Respondent argues habeas jurisdiction is lacking because petitioner's challenge, wherein he seeks restoration of lost time credits, will not necessarily impact petitioner's sentence's duration, citing Preiser and Ramirez v. Galaza, 334 F.3d 850, 859 (9th Cir. 2003).*fn2
While respondent concedes that petitioner lost credits as a result of the disciplinary finding, respondent contends that credits earned and forfeited under the state's penal code only apply to determinate sentences. Motion to Dismiss (MTD), p. 3, citing Cal. Pen. Code §§ 1170, 2932, 2933(a); CAL. CODE REGS. tit.xv, § 3043.3(a). Citing Cal. Pen. Code § 669, respondent observes that when a prisoner's term includes both determinate and indeterminate sentences, the determinate portion is served first. MTD, p. 3, citing id. Thus, credit earnings and losses impact when the life term begins and, once the life term commences, an inmate cannot be released on parole until his minimum eligible parole date (MEPD). MTD, p. 3, citing § 3046; CAL. CODE REGS.
tit.xv, § 2000(b)(67). The MEPD is adjusted through the credit earnings and losses governed by the penal code. MTD, p. 3, citing CAL. CODE REGS. tit.xv, § 2400. Such adjustments to an inmate's MEPD affect when he begins to receive consideration for parole because the initial parole hearing is held one year before the MEPD. MTD, p. 3, citing Cal. Pen. Code § 3041(a). Respondent emphasizes that whatever a prisoner's MEPD, he will not be released until the BPH finds him to be suitable for parole and, if he is so found, his actual term of imprisonment will then not be determined by statutory credits, but by the BPH. MTD, p. 3, citing Cal. Pen. Code § 3041(a); CAL. CODE REGS. tit.xv, §§ 2401(a), 2403. Therefore, respondent argues, the duration of an inmates's incarceration for a life term is determined not by statutory credit earnings and losses, but by the BPH. MTD, p. 3.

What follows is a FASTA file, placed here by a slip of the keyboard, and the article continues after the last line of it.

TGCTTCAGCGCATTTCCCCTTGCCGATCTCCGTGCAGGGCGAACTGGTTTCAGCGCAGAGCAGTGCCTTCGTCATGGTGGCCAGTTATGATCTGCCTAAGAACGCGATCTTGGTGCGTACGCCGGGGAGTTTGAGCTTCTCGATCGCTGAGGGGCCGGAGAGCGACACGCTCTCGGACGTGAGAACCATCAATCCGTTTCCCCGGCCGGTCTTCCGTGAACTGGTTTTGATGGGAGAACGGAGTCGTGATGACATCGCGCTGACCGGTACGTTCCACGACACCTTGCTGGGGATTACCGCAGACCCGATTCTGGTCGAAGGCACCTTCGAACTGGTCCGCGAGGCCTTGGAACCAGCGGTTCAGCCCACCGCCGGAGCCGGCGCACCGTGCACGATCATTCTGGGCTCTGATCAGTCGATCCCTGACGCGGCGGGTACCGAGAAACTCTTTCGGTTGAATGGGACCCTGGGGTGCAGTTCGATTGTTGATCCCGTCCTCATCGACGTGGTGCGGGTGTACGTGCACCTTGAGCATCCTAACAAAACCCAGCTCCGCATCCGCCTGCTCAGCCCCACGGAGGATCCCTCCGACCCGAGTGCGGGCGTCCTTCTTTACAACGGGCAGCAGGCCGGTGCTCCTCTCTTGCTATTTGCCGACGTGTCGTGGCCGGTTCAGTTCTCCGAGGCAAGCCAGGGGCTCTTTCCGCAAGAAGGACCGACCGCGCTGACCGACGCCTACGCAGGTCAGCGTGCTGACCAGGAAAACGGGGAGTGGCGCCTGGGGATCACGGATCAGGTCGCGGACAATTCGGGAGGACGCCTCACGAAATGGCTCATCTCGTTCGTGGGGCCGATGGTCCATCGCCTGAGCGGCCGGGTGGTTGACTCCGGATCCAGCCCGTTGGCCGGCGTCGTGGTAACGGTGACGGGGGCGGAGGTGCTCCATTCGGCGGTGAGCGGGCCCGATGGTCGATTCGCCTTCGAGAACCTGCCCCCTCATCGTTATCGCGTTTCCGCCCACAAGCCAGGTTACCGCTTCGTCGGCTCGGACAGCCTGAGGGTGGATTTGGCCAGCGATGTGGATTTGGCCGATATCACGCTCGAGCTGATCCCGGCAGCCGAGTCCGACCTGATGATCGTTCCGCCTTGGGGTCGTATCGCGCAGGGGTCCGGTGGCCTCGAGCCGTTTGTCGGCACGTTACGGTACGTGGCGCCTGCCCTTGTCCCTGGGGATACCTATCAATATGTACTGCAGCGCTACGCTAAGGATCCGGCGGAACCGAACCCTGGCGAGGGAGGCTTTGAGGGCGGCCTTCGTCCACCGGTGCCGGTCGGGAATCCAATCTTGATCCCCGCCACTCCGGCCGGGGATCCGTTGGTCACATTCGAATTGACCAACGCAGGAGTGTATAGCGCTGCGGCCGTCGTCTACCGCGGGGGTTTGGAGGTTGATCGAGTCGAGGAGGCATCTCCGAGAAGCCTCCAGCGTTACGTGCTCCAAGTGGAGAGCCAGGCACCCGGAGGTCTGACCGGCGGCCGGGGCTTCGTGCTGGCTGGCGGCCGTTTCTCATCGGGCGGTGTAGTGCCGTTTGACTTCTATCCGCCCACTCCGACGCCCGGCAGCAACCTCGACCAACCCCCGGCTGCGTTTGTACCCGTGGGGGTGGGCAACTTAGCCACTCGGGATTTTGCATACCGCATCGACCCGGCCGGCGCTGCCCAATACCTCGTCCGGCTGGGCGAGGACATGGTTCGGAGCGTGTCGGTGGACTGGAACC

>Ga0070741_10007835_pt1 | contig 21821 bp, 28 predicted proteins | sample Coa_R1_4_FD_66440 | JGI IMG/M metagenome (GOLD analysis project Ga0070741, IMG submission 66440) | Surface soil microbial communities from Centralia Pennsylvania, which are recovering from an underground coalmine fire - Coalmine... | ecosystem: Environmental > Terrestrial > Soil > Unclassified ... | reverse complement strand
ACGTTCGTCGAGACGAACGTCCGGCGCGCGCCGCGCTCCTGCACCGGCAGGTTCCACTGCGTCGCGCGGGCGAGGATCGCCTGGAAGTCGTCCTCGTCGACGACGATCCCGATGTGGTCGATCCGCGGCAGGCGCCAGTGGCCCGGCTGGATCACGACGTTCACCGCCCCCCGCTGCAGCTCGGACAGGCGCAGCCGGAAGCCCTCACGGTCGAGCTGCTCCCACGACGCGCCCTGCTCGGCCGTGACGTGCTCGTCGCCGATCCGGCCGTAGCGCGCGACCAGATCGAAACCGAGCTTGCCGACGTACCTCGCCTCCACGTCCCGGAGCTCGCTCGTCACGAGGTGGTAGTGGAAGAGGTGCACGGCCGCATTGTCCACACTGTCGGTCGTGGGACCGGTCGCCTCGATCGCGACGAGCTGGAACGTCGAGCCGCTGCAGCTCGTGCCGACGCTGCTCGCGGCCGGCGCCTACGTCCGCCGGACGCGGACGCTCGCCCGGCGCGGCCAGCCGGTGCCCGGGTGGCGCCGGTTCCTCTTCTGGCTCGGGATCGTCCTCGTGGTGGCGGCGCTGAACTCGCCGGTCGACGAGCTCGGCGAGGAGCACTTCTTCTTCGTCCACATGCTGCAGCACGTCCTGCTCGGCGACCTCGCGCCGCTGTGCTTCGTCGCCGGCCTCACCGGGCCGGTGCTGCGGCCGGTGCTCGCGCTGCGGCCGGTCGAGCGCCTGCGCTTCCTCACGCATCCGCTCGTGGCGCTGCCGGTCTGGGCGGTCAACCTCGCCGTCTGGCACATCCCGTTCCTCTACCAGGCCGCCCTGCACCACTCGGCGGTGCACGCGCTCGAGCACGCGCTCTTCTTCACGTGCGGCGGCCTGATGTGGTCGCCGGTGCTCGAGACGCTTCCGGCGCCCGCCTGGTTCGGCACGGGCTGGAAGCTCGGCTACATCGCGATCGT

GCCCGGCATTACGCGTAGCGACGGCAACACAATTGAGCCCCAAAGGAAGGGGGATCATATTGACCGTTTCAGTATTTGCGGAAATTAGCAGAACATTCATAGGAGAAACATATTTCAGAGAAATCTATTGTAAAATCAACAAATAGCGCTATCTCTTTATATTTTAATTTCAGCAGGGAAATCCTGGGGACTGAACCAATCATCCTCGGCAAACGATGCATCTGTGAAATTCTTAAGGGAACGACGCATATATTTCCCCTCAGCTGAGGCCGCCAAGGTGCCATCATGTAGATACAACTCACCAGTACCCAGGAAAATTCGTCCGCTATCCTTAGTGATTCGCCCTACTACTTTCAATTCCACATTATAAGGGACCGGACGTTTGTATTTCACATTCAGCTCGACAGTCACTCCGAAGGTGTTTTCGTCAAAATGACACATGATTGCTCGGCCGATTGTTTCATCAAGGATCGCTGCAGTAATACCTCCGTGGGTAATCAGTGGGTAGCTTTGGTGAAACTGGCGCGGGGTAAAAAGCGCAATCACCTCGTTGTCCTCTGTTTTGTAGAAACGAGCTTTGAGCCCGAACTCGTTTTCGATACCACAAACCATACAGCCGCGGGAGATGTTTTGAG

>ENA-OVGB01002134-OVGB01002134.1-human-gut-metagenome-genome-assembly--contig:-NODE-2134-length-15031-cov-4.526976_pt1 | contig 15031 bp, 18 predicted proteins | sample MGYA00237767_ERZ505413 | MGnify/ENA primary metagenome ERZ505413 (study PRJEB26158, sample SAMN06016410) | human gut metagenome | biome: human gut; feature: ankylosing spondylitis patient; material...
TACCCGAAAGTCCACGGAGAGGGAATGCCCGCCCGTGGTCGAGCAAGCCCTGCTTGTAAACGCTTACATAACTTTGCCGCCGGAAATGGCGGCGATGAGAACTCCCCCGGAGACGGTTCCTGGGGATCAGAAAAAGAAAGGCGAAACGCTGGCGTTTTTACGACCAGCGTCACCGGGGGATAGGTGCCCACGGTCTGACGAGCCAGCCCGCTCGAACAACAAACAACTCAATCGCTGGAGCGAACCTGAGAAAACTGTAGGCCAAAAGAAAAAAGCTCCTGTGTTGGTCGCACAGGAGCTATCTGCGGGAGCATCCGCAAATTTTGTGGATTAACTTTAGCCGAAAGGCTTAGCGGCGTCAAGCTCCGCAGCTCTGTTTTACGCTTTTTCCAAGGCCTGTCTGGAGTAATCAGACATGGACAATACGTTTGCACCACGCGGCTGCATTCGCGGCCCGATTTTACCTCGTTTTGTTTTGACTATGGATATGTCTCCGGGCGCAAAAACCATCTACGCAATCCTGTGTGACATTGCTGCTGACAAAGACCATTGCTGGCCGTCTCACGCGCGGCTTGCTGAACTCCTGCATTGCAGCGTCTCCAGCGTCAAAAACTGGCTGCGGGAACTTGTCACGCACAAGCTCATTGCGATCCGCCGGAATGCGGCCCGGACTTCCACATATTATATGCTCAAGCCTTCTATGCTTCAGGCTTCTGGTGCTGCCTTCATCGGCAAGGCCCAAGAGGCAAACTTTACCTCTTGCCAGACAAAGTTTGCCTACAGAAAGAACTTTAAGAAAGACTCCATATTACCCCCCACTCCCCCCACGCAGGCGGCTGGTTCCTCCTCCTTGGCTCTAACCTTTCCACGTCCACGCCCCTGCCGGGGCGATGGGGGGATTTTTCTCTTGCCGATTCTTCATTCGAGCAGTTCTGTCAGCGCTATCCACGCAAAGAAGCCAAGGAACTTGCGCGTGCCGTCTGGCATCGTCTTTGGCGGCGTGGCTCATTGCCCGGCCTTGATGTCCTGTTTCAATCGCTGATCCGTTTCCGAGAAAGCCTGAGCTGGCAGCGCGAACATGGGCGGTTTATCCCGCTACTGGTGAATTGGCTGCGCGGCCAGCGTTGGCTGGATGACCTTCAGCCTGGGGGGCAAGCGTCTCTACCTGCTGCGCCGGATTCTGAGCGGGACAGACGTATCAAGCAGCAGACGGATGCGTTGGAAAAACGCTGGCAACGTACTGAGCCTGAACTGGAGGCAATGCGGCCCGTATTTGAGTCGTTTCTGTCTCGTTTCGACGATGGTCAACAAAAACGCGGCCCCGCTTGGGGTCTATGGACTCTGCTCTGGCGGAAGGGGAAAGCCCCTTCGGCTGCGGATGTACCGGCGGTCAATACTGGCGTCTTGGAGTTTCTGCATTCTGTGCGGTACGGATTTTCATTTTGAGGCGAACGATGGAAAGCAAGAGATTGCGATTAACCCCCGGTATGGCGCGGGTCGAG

The undersigned does not find respondent's argument persuasive, instead agreeing with petitioner that it is likely that expungement of the disciplinary finding could accelerate petitioner's parole eligibility. Opposition (Opp.), p. 2. In the first place, as noted above, a challenge by a prisoner to a prison disciplinary conviction by a habeas corpus petition if the conviction resulted in the loss of good time credits and seeking restoration of such credits comes "within the core of habeas corpus in attacking the very duration of their physical confinement itself"). Preiser at 487-88. Further, reversal or expungement of petitioner's conviction for the rules violation, if warranted, is both "likely" to accelerate his eligibility for parole, Bostic, 884 F.2d at 1269, and "could potentially affect the duration of [his] confinement." Docken, 393 F.3d at 1031. See, e.g., Avina v. Adams, 2011 WL 6752407 *18 (Case No.1:10-0790) (E.D. Cal. Dec. 23, 2011) (recommending denial of motion to dismiss petitioner's challenge where he was assessed a time credit loss at a prison disciplinary hearing, alternatively, finding that expungement of the disciplinary finding potentially could affect his duration of confinement), adopted by order, see Avina v. Adams, 2012 WL 1130610 *1-3 (E.D. Cal. Mar 30, 2012); id. at *2, acknowledging inconsistent conclusions of Ninth Circuit district courts and Eastern District of California judges regarding habeas corpus jurisdiction where petitioner has not lost credits for a prison disciplinary finding or cannot receive prison credits, but finding persuasive the newer cases wherein district courts [and a Ninth Circuit panel] have found they have jurisdiction, i.e., Martin v. Tilton, 430 Appx. 590, 591,*fn3 2011 WL 1624989, at *1; Chavez v. Lewis, 2012 WL 538242 [at *11-12] (N.D.Cal. Feb 17, 2012); Young v. Sisto, 2012 WL 125520 [*4-5] (E.D.Cal. Jan 17, 2012); Morris v. Haviland, 2011 WL 3875708 [at *2-7] (E.D.Cal. Sep 01, 2011); Maxwell v. Neotti, 2010 WL 3338806 [at *3-6] (S.D. Cal. Jul 15, 2010); see also, Johnson v. Swarthout, 2011 WL 1585859 at *2-3 (2:10-cv-1568 KJM DAD P) (E.D. Cal. Apr 22, 2011) (findings and recommendations recommending that habeas jurisdiction exists for a challenge to a disciplinary decision, adopted by order filed on August 12, 2011); Allen v. Swarthout, 2011 WL 2680756 (2:10-cv-3257 GEB GGH P)(E.D. Cal. Jul 8, 2011) (order adopting findings and recommendations*fn4 of the undersigned, denying motion to dismiss challenge to prison disciplinary that did not result in time credit loss because it could affect his next BPH hearing and release); Hardney v. Carey, 2011 WL 1302147 at *5-8 (2:06-cv-0300 LKK EFB) (E.D. Cal. Mar. 31, 2011) (finding habeas corpus jurisdiction for prison disciplinary conviction because expungement like to accelerate parole eligibility and reaching merits)*fn5 ; Foster v. Washington-Adduci, 2010 WL 1734916 at *4 (C.D. Cal. Mar. 24, 2010) (respondent's reliance on dictum from Ramirez was not persuasive in case brought under § 2241 in the federal prison context)*fn6 ;